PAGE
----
And the triangle, my bread and butter move as a white belt…IT’S COMING BACK!!



Drysdale Jiu-Jitsu Belt Test

by Arlo Gagestein


I had the honor of spending last Saturday at Drysdale Jiu-Jitsu in Las Vegas for a belt test and promotion ceremony. Several of my teammates were testing and a handful of us from Utah went out for the festivities. Witnessing the test brought back a flood of memories from my last promotion a couple years ago. After successfully demonstrating proficiency on a wide range of techniques, each person being promoted has to roll for an hour straight.

Now for those of us who frequently roll and hour or more, this might not sound too bad. The catch however is that you get ZERO rest, and every two minutes a new opponent jumps on you with the primary goal of breaking you down and wearing you out. If you notice the number of people in the above photo, it should be no surprise that there were plenty of fresh, well-rested opponents to keep those testing fighting to catch their breath.


As I jumped from one body to the next, I remembered the despair of being 30-40 minutes into my test with a seemingly unending supply of energetic teammates attacking me over and over again. You are exhausted, it hurts to breath, your limbs are useless, and you are repeatedly being beat by people with years less experience than you have. Let’s start you fighting for your life against the black, brown, and purple belts, then let every blue and white belt in the gym kick you while you are down. Welcome to purple. It doesn’t take long to begin questioning, “What am I doing here?” “Do I really want to continue suffering through this?” “How bad do I want this belt?”

There is a Rickson Gracie quote that I absolutely love and that defines Brazilian Jiu-Jitsu for me.

Where there’s discomfort, there’s fear, in these very tough positions, you’re in a little piece of hell. And through this daily suffering, you learn to survive in these situations. You have to find comfort in uncomfortable situations. You have to be able to live in your worst nightmare. Jiu-jitsu puts you completely in the moment where you must have complete focus on finding a solution to the problem. This trains the mind to build that focus, to increase your awareness, your capacity to solve problems. Sometimes, you don’t have to win. You cannot win. But that has nothing to do with losing.”

“Sometimes, you don’t have to win. You cannot win. But that has nothing to do with losing.” In the helpless, hopelessness of a belt test; 40 minutes in with 20 minutes of hell to go, you learn what this promotion means to you. You have dedicated yourself to the art, to the endless pursuit of progress, chasing a destination that never arrives. In this moment, survival is everything. Everyone in this hour thinks about quitting. Everyone questions themselves, but I’ve never seen anyone give up. I’ve never seen someone in the dark tunnel, chasing the colored belt, quit. The rougher the ride, the more abuse they take, the more satisfying the victory of completion.

My hat goes off to everyone who was promoted last Saturday. I know you suffered worse than anything I can remember. You too have probably already forgotten just how bad it was. The sweetness of promotion erases a multitude of beatings. Beatings we are programmed to forget, so that in a couple years,  when the time has come, we’ll once again silently wait in the mat’s center, ready to battle all who approach.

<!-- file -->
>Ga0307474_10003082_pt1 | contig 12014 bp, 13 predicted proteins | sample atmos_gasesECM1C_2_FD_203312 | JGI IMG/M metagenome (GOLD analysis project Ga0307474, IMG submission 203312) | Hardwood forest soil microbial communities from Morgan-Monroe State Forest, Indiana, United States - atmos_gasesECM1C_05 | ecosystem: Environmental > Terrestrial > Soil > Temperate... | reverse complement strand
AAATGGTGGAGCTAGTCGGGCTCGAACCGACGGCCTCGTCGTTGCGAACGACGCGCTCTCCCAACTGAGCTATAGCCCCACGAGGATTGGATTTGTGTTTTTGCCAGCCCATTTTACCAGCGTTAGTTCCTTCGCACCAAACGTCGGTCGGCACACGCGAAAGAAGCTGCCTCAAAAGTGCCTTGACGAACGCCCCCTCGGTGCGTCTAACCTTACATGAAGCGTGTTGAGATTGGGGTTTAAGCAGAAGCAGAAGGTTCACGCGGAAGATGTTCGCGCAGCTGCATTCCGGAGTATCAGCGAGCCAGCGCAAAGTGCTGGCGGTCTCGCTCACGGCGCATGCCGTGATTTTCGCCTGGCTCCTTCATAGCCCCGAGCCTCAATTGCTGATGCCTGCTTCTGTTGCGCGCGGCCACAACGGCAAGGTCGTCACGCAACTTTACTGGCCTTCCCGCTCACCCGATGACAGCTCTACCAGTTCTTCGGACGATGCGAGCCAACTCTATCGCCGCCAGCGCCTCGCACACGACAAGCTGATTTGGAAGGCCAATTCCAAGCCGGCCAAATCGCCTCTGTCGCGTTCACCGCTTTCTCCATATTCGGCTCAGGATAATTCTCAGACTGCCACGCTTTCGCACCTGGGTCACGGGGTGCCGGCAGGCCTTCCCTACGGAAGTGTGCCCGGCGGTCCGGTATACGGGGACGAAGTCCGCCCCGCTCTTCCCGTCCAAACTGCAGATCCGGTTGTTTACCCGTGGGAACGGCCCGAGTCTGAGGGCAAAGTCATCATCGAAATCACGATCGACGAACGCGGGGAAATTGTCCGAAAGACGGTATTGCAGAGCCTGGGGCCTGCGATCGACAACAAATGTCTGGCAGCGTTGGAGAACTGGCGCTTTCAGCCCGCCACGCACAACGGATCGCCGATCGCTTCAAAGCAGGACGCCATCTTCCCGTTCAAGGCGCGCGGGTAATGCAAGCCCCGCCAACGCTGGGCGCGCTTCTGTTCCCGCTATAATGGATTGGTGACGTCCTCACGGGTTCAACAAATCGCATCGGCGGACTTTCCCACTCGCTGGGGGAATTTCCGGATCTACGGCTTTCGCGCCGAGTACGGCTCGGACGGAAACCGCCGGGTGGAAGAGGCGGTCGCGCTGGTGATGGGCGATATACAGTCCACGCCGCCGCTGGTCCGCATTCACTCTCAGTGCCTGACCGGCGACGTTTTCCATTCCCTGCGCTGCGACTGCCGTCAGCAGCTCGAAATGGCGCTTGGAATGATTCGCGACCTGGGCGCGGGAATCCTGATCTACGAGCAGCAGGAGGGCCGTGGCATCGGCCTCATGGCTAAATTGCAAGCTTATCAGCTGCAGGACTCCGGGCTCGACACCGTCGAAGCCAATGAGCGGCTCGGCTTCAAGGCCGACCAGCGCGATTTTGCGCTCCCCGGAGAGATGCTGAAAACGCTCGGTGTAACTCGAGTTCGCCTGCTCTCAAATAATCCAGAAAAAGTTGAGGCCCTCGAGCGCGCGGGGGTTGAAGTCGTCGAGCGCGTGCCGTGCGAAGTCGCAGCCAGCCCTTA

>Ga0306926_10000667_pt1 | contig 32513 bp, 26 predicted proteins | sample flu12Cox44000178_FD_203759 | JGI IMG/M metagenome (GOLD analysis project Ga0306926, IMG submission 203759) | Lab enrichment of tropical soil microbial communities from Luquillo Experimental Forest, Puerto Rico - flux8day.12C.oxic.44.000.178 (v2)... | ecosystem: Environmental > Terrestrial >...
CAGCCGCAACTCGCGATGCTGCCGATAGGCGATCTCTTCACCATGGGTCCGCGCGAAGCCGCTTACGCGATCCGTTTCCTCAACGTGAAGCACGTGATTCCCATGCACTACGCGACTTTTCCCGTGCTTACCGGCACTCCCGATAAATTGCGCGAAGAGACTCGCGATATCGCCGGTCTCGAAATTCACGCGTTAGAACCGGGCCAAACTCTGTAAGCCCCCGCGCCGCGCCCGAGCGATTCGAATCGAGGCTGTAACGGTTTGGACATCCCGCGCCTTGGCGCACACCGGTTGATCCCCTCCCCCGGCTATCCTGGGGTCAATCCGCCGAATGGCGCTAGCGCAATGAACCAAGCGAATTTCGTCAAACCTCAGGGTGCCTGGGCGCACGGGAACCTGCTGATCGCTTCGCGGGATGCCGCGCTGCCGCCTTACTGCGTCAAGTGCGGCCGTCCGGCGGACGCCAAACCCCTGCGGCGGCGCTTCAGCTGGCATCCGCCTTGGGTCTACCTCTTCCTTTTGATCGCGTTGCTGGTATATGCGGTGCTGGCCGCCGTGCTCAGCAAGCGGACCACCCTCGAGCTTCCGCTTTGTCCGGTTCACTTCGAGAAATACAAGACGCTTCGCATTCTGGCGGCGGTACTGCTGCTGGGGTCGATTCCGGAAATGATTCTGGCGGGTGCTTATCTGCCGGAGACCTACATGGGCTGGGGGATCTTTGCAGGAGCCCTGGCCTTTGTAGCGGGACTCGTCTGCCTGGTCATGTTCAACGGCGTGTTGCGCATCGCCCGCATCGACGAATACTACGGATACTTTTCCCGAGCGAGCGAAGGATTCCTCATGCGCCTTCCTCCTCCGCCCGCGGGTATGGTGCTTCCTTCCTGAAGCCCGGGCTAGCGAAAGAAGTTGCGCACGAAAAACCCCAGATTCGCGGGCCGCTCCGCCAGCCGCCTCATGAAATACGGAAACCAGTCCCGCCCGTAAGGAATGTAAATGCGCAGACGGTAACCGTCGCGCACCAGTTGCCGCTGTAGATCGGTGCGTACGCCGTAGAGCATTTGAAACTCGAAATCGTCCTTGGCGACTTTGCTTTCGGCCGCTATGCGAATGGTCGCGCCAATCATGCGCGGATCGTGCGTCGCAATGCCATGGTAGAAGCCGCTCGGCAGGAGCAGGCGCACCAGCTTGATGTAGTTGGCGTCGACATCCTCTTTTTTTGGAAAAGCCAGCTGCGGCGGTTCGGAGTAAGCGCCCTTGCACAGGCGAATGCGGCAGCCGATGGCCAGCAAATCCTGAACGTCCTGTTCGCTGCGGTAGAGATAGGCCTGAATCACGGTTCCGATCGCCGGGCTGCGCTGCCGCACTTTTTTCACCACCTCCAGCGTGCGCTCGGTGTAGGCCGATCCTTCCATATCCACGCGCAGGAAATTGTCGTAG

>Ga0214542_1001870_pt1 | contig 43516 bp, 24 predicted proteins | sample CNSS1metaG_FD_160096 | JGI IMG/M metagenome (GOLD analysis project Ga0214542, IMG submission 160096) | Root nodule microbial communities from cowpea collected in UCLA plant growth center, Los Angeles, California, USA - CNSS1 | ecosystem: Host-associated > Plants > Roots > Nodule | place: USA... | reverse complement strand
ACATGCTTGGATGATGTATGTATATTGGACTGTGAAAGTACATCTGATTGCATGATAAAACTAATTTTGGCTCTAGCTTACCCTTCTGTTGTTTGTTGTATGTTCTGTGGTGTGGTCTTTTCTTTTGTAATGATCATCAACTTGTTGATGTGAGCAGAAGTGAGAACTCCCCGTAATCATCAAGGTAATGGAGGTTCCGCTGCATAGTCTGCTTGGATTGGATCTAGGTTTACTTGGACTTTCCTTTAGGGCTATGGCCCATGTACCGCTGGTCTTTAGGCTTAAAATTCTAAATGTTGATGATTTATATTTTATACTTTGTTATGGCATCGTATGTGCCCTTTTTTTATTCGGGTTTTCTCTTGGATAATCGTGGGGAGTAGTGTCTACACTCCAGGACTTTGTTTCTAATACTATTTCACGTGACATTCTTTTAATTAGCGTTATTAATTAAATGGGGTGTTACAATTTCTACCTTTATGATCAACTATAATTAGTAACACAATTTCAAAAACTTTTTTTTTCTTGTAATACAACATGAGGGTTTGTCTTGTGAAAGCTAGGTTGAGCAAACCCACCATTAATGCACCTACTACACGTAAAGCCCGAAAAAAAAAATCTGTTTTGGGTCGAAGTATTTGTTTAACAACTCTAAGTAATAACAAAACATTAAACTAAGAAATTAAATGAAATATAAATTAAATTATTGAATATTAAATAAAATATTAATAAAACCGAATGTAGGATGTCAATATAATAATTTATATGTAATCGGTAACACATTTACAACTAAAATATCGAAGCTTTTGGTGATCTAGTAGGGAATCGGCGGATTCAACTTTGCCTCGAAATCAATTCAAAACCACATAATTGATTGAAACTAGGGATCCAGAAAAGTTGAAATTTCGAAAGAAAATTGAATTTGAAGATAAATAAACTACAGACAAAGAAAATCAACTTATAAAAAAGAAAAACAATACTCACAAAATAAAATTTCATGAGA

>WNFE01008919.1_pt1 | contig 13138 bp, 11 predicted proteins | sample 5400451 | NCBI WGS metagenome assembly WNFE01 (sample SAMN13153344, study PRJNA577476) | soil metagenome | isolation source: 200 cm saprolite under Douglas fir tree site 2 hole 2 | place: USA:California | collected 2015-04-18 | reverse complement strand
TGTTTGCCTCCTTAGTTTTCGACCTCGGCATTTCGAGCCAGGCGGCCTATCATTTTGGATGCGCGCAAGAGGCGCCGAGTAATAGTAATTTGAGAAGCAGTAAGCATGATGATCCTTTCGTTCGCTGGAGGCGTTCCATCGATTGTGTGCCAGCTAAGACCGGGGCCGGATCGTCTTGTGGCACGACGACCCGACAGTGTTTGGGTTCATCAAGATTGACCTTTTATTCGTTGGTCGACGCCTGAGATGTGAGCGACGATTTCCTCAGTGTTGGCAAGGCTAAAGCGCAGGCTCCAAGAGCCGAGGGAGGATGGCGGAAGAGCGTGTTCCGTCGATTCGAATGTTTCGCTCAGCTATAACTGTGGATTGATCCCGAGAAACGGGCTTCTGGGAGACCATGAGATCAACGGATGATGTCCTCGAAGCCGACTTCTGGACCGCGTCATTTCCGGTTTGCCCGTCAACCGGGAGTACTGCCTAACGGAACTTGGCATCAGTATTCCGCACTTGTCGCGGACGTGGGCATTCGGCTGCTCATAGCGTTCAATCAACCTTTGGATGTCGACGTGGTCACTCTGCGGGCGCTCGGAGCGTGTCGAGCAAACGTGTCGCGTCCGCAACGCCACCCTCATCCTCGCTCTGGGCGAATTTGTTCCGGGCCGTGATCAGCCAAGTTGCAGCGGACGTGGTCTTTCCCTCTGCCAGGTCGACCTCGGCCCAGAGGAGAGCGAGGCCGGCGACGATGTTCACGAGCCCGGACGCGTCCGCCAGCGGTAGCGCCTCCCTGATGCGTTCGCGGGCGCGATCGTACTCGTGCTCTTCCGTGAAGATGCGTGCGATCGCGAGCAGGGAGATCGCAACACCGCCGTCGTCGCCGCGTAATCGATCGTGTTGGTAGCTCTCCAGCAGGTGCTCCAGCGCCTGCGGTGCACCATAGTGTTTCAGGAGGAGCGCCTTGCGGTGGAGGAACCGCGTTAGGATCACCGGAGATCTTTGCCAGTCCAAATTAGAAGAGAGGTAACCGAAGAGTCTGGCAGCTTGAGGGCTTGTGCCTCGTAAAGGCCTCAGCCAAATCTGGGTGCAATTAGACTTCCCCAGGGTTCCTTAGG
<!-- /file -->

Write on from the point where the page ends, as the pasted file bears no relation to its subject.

To my teammates from Mori Training Center, thank you. Your determination and dedication to the art makes me better. I admire and value your friendship and support more than you will ever know. Together we suffer, and together we grow.



Jiu-Jitsu, Cops, and Schemas

Written by Jeff Moore, ‘The Ginja Ninja’


I’ve written about the psychology concept of schemas before.  They’re basically shortcuts our mind creates to make life easier so we don’t have to think out every single action we do every single time we do them.  As we regularly complete a complex series of tasks over and over, our mind does us a huge favor  and simplifies the complex task in to a “prepackaged” simple action, i.e. a baby learning to walk.

I hadn’t considered the application of schemas to jiujitsu until a cop buddy of mine was prefacing a series of techniques with a schema-related concept prior to teaching how some techniques flow in to other techniques, e.g. the armlock from guard transitions to the triangle choke, and the triangle transitions to the omoplata, and back again.

To illustrate the concept, he began describing a situation in which an aggressive suspect made a move to attack.  He told me he instantaneously and instinctively drew his firearm and leveled it at the attacking suspect a half beat before his conscious mind realized he’d done so.  His swift action caused the suspect to stand down, and no lethal force was used.

Years of repetition had enabled John to instantaneously perceive a threat, perceive it as potentially deadly and in need of potentially lethal force, remove his pistol from his holster, properly aim the pistol at the threat, and then pause before squeezing off a round to reassess the threat.  If he had to think through each of those steps, his actions would have been significantly slower and his life and subsequently the suspect’s life could have gone very different paths.  His schema, based off countless training scenarios and real world application, worked well.

Well, it works the same in jiujitsu, but with obviously much less dire consequences.  The reason people get really good at jiujitsu has everything to do with schemas!  A lot of factors go in to making a jiujitsu technique work against a resisting opponent.  Awareness is huge, as two people grappling certainly can create a fairly tangled, confusing web of limbs.